of the Earth that’s lit, which is when it’s daytime. It’s a very common misconception
03:14
that the Moon is only up at night, but it’s up during the day literally just as often.
03:19
At New Moon, the Moon stays near the Sun, so it rises at sunrise, and sets at sunset.
03:24
This makes it extremely difficult to see; it is, after all, sitting next to the brightest
03:28
object in the sky, and only a little bit of it is lit from our perspective.
03:32
But not for long. Because the Moon is orbiting the Earth, after a couple of days it’s moved
03:37
a bit to the east. Now we’re seeing it along a slight angle, and we can see a little bit
03:42
of the illuminated half of the Moon on its side toward the Sun.
03:45
The terminator, the day/night line, appears curved around the Moon, so what we see is
03:50
a thin illuminated crescent Moon. At this point the crescent is still very thin, with
03:55
the horns of the crescent pointing away from the Sun.
03:58
Note that the Moon is still pretty close to the Sun in the sky, just a bit to the east,
04:01
rising maybe an hour or two after sunrise. But this means it’s up all day, and then
04:05
sets after the Sun does. This is the best time to see the crescent Moon, when the Sun
04:10
has already set and the sky starts to get dark. The Moon will be low over the western
04:13
horizon, and it will set soon after the Sun does.
04:16
Let’s wait a couple of days.
04:17
OK, now the Moon has moved a bit more in its orbit around the Earth, and is farther from
04:21
the Sun in the sky. We see a little more of the illuminated part, and the crescent is
04:25
wider. Since it’s getting thicker, we say this is a “waxing crescent” Moon; waxing
04:29
means growing or getting bigger. It’s also well away from the Sun now, so it’s easier
04:33
to spot, even during the day before sunset.
04:35
Seven or so days after new Moon we get to our first milestone: the Moon is now one-quarter
04:41
of the way around its orbit. It’s 90° away from the Sun in the sky, which means we’re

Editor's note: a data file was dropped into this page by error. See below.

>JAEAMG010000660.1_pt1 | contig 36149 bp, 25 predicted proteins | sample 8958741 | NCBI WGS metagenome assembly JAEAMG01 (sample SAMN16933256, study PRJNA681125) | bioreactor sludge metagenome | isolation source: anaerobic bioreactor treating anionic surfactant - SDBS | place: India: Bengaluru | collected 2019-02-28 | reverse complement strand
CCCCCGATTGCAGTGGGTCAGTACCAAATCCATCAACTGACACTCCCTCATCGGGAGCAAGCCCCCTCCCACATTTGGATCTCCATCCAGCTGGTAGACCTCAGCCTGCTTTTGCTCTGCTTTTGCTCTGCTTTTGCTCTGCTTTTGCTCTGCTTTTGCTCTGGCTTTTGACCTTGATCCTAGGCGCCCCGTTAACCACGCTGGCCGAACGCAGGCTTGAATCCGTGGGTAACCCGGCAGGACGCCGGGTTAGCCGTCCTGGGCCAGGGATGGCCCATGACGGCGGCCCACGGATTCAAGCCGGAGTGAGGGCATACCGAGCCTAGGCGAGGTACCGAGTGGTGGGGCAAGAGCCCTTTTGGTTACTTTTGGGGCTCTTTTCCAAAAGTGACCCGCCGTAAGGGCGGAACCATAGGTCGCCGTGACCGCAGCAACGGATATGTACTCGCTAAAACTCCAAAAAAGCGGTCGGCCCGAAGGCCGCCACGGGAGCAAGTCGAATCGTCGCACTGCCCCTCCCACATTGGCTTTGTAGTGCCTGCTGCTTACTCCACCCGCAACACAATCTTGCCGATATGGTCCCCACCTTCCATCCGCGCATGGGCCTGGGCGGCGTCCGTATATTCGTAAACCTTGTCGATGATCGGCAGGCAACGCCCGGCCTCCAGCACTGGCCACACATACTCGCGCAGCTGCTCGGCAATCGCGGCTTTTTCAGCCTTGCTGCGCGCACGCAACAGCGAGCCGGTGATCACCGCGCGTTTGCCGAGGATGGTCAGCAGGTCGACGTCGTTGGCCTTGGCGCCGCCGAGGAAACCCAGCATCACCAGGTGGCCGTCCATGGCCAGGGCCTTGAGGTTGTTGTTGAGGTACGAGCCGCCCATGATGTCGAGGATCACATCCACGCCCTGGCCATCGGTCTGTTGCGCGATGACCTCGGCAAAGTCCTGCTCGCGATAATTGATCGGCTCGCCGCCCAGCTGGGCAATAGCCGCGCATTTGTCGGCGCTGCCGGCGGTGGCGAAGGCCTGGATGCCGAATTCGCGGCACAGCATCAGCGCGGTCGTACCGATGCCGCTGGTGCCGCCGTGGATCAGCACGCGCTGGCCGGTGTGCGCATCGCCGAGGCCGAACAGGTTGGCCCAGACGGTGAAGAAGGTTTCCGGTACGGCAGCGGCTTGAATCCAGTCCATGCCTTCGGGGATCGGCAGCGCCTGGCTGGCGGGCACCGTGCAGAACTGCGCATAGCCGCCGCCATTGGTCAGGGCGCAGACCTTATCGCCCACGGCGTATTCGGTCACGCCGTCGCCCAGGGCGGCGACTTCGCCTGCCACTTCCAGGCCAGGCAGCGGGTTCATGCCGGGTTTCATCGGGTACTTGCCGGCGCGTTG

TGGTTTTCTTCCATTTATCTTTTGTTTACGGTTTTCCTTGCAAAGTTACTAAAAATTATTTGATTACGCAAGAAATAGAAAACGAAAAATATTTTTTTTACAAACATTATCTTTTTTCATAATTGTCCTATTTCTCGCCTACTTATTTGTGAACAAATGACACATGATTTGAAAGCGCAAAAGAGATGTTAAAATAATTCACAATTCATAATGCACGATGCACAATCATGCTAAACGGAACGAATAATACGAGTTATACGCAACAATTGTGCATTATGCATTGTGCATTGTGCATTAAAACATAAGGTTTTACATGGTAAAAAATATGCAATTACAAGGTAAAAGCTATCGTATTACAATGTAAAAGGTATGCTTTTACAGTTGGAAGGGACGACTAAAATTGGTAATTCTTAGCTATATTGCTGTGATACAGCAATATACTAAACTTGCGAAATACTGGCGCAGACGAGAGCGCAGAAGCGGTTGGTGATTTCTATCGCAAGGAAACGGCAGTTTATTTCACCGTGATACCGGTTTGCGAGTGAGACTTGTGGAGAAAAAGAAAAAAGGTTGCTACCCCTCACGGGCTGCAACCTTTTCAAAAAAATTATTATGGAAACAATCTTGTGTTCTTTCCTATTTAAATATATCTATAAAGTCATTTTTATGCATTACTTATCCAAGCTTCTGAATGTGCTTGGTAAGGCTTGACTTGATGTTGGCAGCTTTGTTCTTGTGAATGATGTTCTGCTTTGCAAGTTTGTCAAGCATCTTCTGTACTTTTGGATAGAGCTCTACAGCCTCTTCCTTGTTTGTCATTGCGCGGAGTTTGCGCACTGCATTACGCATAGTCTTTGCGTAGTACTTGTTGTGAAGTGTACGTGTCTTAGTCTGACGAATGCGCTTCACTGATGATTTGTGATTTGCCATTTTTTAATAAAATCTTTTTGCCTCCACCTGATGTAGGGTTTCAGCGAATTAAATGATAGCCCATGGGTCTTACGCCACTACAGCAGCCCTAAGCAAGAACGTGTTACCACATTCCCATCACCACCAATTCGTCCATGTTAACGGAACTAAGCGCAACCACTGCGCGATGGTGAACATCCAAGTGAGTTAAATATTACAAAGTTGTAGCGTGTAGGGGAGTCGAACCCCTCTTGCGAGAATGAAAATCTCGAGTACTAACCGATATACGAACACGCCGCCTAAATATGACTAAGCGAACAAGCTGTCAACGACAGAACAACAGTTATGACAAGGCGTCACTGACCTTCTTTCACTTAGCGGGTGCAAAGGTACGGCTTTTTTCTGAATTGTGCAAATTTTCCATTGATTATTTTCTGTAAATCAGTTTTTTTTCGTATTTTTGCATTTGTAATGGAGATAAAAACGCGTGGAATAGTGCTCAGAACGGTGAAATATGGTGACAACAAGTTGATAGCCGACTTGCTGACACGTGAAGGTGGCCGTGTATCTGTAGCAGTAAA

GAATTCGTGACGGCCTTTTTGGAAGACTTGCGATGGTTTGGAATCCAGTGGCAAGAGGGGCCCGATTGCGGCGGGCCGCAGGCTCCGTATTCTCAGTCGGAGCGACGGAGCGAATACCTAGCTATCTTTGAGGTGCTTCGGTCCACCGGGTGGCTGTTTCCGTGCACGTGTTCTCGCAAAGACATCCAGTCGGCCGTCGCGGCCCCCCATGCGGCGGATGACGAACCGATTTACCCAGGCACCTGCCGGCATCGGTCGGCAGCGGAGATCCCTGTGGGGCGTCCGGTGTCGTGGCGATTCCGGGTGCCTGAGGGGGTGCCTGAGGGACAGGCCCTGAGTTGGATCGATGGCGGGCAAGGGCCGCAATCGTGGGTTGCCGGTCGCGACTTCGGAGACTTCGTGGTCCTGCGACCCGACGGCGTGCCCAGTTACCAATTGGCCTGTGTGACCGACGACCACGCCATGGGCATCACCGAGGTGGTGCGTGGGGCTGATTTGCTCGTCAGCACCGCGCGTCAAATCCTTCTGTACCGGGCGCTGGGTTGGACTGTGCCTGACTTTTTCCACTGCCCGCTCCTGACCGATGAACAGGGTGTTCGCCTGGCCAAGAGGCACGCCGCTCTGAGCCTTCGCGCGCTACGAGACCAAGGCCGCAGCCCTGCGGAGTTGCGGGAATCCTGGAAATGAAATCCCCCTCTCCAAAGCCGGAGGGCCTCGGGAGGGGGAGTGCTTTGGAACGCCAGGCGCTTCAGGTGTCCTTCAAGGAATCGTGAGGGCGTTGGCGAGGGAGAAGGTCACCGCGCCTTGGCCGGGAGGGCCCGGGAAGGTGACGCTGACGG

04:45
looking straight down on the terminator, the Moon’s day/night line. It cuts right down
04:49
the middle of the visible face of the Moon, so it’s half lit, with the sunward side
04:53
of the Moon visible and the other side dark.
04:55
Confusingly, this phase is properly named “first quarter” because the Moon is ¼
05:00
of the way through its cycle, ¼ of the way through its orbit around the Earth, even though
05:05
it looks half full. So it’s not really the half-full moon — astronomers prefer “first
05:10
quarter,” so if you want to sound all astronomery, then you should call it that.
05:14
But time marches on. The Moon continues on its gravitational dance with Earth, swinging
05:18
around its orbit. Now more than half full, we say its shape is “gibbous”, which means
05:23
swollen or convex. Since it’s getting wider, this is actually the waxing gibbous phase
05:28
of the Moon. It rises in the late afternoon, and is up most of the night.
05:32
Our next big step comes two weeks after new Moon, when it’s moved halfway through its
05:36
orbit. It is now opposite the Sun in the sky, 180° around. The Earth is between the Moon
05:41
and Sun, so we’re looking at the fully-illuminated half of the Moon. This is the full Moon.
05:47
Because it’s opposite the Sun, it rises at sunset and sets and sunrise; it’s up
05:52
all night shining down on the Earth.
05:54
But again, wait a couple of days and things change. When the Moon is full it’s 180°
05:58
around the sky from the Sun, so as it continues to move around the Earth in a circle the distance
06:03
between it and the Sun is now starting to decrease, even as it continues on in the same
06:08
direction. As before, it keeps rising and setting later, but now it rises after sunset,
06:13
and sets after sunrise. If you get up early in the morning as the Sun is just rising in
06:17